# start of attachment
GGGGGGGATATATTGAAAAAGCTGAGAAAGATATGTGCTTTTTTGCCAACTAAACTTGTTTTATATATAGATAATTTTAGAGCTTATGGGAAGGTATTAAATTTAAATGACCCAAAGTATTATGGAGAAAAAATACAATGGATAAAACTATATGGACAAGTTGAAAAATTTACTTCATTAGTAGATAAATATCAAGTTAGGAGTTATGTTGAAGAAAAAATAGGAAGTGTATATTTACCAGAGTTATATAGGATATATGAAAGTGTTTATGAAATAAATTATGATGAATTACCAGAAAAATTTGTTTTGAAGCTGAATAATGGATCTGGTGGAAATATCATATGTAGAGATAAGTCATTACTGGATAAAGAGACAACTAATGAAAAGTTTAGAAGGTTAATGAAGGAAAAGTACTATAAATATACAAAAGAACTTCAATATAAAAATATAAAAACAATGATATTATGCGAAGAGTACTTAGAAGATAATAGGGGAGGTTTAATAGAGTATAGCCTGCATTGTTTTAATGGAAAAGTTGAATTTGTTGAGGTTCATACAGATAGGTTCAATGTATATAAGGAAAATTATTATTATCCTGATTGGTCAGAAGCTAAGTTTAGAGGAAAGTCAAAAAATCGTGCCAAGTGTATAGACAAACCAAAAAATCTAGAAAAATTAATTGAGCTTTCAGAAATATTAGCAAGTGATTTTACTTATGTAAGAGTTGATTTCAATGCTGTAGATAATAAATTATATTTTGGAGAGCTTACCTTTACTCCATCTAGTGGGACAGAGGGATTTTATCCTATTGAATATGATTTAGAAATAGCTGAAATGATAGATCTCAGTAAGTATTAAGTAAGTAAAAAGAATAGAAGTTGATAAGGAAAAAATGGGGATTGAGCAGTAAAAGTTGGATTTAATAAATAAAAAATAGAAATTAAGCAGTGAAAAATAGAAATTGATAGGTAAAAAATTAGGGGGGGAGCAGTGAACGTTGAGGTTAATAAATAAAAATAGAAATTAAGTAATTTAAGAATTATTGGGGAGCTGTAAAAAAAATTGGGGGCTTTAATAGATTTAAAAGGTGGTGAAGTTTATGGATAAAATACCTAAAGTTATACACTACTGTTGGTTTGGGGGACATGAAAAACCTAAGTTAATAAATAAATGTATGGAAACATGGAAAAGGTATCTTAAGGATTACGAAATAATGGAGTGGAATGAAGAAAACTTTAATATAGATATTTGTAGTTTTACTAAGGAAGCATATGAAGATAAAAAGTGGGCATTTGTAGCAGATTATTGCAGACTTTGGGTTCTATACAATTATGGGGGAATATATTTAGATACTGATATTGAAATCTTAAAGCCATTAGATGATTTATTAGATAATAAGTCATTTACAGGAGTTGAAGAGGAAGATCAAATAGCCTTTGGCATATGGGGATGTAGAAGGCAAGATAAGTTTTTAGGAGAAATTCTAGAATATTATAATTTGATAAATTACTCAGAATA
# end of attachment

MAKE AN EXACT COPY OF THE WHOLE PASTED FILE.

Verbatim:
GGGGGGGATATATTGAAAAAGCTGAGAAAGATATGTGCTTTTTTGCCAACTAAACTTGTTTTATATATAGATAATTTTAGAGCTTATGGGAAGGTATTAAATTTAAATGACCCAAAGTATTATGGAGAAAAAATACAATGGATAAAACTATATGGACAAGTTGAAAAATTTACTTCATTAGTAGATAAATATCAAGTTAGGAGTTATGTTGAAGAAAAAATAGGAAGTGTATATTTACCAGAGTTATATAGGATATATGAAAGTGTTTATGAAATAAATTATGATGAATTACCAGAAAAATTTGTTTTGAAGCTGAATAATGGATCTGGTGGAAATATCATATGTAGAGATAAGTCATTACTGGATAAAGAGACAACTAATGAAAAGTTTAGAAGGTTAATGAAGGAAAAGTACTATAAATATACAAAAGAACTTCAATATAAAAATATAAAAACAATGATATTATGCGAAGAGTACTTAGAAGATAATAGGGGAGGTTTAATAGAGTATAGCCTGCATTGTTTTAATGGAAAAGTTGAATTTGTTGAGGTTCATACAGATAGGTTCAATGTATATAAGGAAAATTATTATTATCCTGATTGGTCAGAAGCTAAGTTTAGAGGAAAGTCAAAAAATCGTGCCAAGTGTATAGACAAACCAAAAAATCTAGAAAAATTAATTGAGCTTTCAGAAATATTAGCAAGTGATTTTACTTATGTAAGAGTTGATTTCAATGCTGTAGATAATAAATTATATTTTGGAGAGCTTACCTTTACTCCATCTAGTGGGACAGAGGGATTTTATCCTATTGAATATGATTTAGAAATAGCTGAAATGATAGATCTCAGTAAGTATTAAGTAAGTAAAAAGAATAGAAGTTGATAAGGAAAAAATGGGGATTGAGCAGTAAAAGTTGGATTTAATAAATAAAAAATAGAAATTAAGCAGTGAAAAATAGAAATTGATAGGTAAAAAATTAGGGGGGGAGCAGTGAACGTTGAGGTTAATAAATAAAAATAGAAATTAAGTAATTTAAGAATTATTGGGGAGCTGTAAAAAAAATTGGGGGCTTTAATAGATTTAAAAGGTGGTGAAGTTTATGGATAAAATACCTAAAGTTATACACTACTGTTGGTTTGGGGGACATGAAAAACCTAAGTTAATAAATAAATGTATGGAAACATGGAAAAGGTATCTTAAGGATTACGAAATAATGGAGTGGAATGAAGAAAACTTTAATATAGATATTTGTAGTTTTACTAAGGAAGCATATGAAGATAAAAAGTGGGCATTTGTAGCAGATTATTGCAGACTTTGGGTTCTATACAATTATGGGGGAATATATTTAGATACTGATATTGAAATCTTAAAGCCATTAGATGATTTATTAGATAATAAGTCATTTACAGGAGTTGAAGAGGAAGATCAAATAGCCTTTGGCATATGGGGATGTAGAAGGCAAGATAAGTTTTTAGGAGAAATTCTAGAATATTATAATTTGATAAATTACTCAGAATA